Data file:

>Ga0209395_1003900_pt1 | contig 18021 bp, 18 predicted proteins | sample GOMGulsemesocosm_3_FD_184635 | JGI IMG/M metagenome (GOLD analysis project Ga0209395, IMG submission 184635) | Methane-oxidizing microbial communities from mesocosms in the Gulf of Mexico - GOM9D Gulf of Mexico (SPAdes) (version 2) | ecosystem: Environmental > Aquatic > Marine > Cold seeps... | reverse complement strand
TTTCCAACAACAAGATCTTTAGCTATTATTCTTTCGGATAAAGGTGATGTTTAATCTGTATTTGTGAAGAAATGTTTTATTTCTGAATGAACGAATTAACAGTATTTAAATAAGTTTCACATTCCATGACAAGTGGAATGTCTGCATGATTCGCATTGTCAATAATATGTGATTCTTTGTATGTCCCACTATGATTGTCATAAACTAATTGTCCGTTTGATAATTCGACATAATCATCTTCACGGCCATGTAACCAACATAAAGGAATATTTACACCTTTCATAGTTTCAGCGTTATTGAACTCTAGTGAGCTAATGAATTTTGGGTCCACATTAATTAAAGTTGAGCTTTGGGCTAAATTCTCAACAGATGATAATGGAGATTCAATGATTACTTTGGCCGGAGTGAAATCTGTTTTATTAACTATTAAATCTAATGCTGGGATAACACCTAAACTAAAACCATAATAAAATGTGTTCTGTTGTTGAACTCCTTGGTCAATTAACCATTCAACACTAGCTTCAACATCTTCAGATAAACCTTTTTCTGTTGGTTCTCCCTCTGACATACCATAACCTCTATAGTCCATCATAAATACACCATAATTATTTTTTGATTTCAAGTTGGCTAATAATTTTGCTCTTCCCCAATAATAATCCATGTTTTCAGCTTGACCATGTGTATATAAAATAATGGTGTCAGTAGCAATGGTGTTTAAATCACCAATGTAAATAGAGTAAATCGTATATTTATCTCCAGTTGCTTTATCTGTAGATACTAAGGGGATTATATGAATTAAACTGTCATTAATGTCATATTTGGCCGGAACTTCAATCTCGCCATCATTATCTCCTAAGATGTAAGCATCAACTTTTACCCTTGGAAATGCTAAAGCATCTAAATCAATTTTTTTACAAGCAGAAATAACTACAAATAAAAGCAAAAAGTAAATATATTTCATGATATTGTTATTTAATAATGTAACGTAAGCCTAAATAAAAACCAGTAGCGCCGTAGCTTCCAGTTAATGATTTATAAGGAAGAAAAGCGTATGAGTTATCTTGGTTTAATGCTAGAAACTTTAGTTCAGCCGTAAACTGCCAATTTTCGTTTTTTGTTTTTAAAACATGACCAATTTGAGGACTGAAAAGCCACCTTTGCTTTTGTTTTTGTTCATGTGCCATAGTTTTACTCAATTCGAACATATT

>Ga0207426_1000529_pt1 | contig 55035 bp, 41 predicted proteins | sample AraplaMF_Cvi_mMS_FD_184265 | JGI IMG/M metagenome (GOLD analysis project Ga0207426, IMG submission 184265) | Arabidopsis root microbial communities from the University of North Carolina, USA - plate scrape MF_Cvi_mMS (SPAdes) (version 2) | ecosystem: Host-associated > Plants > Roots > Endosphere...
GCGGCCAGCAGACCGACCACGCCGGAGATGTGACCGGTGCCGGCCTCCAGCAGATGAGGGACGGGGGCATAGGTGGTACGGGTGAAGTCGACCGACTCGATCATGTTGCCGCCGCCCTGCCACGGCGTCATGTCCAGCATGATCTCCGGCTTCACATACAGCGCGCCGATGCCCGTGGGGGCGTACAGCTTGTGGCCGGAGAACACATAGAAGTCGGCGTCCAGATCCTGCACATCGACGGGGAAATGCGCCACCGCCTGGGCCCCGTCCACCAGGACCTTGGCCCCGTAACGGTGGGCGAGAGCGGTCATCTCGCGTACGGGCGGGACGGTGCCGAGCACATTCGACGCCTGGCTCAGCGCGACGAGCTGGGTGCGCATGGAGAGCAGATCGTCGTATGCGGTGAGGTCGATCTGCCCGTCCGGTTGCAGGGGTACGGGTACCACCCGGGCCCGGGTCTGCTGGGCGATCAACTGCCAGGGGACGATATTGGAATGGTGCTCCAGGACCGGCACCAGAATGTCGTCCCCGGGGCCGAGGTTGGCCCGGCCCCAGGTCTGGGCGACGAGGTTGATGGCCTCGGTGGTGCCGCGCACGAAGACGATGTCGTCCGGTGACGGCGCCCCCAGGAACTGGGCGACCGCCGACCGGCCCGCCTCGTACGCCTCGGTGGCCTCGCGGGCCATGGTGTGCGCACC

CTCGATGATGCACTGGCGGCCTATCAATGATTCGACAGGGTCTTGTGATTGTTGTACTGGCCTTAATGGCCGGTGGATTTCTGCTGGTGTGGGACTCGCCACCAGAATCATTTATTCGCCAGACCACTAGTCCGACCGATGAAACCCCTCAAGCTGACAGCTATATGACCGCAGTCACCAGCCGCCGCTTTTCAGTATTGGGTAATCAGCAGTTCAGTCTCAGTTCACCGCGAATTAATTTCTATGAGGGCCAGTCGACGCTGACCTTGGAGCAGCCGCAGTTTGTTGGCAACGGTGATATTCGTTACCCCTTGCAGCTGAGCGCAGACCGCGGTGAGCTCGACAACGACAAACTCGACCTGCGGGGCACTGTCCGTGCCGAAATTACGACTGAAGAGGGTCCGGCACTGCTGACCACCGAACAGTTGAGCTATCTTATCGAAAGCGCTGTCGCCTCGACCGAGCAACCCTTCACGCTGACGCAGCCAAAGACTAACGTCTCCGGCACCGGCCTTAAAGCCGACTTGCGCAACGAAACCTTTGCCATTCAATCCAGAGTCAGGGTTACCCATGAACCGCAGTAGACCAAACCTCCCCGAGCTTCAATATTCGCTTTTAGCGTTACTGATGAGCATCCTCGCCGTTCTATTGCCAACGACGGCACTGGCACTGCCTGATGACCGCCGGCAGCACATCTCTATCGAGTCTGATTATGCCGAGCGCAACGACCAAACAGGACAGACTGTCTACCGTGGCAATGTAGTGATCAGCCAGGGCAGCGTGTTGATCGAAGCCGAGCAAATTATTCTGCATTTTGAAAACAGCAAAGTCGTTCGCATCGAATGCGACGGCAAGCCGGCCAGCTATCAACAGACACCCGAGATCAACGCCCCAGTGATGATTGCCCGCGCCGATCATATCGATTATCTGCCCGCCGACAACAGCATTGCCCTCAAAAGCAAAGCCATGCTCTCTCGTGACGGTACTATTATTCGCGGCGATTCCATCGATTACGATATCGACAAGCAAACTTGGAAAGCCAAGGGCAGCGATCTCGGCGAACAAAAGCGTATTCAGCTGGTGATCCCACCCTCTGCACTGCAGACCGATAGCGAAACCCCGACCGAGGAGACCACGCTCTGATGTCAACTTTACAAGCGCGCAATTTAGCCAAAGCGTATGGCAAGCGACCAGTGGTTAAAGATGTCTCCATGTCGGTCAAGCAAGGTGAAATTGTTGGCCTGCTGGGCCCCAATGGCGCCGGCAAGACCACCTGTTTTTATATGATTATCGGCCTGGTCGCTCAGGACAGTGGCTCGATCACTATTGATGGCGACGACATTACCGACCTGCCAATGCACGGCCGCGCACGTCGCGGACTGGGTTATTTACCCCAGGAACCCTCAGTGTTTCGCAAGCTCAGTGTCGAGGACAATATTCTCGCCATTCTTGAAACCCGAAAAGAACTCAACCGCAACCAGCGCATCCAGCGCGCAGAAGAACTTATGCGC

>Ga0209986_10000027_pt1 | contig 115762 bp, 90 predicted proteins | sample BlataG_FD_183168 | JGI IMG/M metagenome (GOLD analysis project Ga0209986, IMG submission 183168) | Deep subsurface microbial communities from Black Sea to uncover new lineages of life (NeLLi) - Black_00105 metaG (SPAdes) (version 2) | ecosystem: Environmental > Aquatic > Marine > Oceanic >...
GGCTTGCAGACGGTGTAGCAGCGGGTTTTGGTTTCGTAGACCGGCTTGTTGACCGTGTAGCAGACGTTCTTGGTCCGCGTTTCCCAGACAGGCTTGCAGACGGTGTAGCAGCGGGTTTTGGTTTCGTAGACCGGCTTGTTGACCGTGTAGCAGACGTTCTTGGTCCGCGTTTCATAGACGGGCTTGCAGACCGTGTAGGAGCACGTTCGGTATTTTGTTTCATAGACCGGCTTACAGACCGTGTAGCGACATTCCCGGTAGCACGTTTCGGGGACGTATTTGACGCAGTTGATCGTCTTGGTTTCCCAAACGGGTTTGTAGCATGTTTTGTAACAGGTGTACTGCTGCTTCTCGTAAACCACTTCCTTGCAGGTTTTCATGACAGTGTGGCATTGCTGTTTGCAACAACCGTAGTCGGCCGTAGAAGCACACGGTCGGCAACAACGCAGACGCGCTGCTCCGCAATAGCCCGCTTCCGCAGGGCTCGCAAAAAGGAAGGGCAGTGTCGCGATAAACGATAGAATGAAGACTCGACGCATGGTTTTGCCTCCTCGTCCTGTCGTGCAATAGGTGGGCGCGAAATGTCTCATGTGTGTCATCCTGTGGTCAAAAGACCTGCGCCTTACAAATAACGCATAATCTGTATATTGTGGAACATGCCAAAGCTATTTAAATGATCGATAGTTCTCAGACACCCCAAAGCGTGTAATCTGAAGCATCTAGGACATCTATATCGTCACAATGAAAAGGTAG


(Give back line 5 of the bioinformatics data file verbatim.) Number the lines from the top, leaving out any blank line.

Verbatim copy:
CTCGATGATGCACTGGCGGCCTATCAATGATTCGACAGGGTCTTGTGATTGTTGTACTGGCCTTAATGGCCGGTGGATTTCTGCTGGTGTGGGACTCGCCACCAGAATCATTTATTCGCCAGACCACTAGTCCGACCGATGAAACCCCTCAAGCTGACAGCTATATGACCGCAGTCACCAGCCGCCGCTTTTCAGTATTGGGTAATCAGCAGTTCAGTCTCAGTTCACCGCGAATTAATTTCTATGAGGGCCAGTCGACGCTGACCTTGGAGCAGCCGCAGTTTGTTGGCAACGGTGATATTCGTTACCCCTTGCAGCTGAGCGCAGACCGCGGTGAGCTCGACAACGACAAACTCGACCTGCGGGGCACTGTCCGTGCCGAAATTACGACTGAAGAGGGTCCGGCACTGCTGACCACCGAACAGTTGAGCTATCTTATCGAAAGCGCTGTCGCCTCGACCGAGCAACCCTTCACGCTGACGCAGCCAAAGACTAACGTCTCCGGCACCGGCCTTAAAGCCGACTTGCGCAACGAAACCTTTGCCATTCAATCCAGAGTCAGGGTTACCCATGAACCGCAGTAGACCAAACCTCCCCGAGCTTCAATATTCGCTTTTAGCGTTACTGATGAGCATCCTCGCCGTTCTATTGCCAACGACGGCACTGGCACTGCCTGATGACCGCCGGCAGCACATCTCTATCGAGTCTGATTATGCCGAGCGCAACGACCAAACAGGACAGACTGTCTACCGTGGCAATGTAGTGATCAGCCAGGGCAGCGTGTTGATCGAAGCCGAGCAAATTATTCTGCATTTTGAAAACAGCAAAGTCGTTCGCATCGAATGCGACGGCAAGCCGGCCAGCTATCAACAGACACCCGAGATCAACGCCCCAGTGATGATTGCCCGCGCCGATCATATCGATTATCTGCCCGCCGACAACAGCATTGCCCTCAAAAGCAAAGCCATGCTCTCTCGTGACGGTACTATTATTCGCGGCGATTCCATCGATTACGATATCGACAAGCAAACTTGGAAAGCCAAGGGCAGCGATCTCGGCGAACAAAAGCGTATTCAGCTGGTGATCCCACCCTCTGCACTGCAGACCGATAGCGAAACCCCGACCGAGGAGACCACGCTCTGATGTCAACTTTACAAGCGCGCAATTTAGCCAAAGCGTATGGCAAGCGACCAGTGGTTAAAGATGTCTCCATGTCGGTCAAGCAAGGTGAAATTGTTGGCCTGCTGGGCCCCAATGGCGCCGGCAAGACCACCTGTTTTTATATGATTATCGGCCTGGTCGCTCAGGACAGTGGCTCGATCACTATTGATGGCGACGACATTACCGACCTGCCAATGCACGGCCGCGCACGTCGCGGACTGGGTTATTTACCCCAGGAACCCTCAGTGTTTCGCAAGCTCAGTGTCGAGGACAATATTCTCGCCATTCTTGAAACCCGAAAAGAACTCAACCGCAACCAGCGCATCCAGCGCGCAGAAGAACTTATGCGC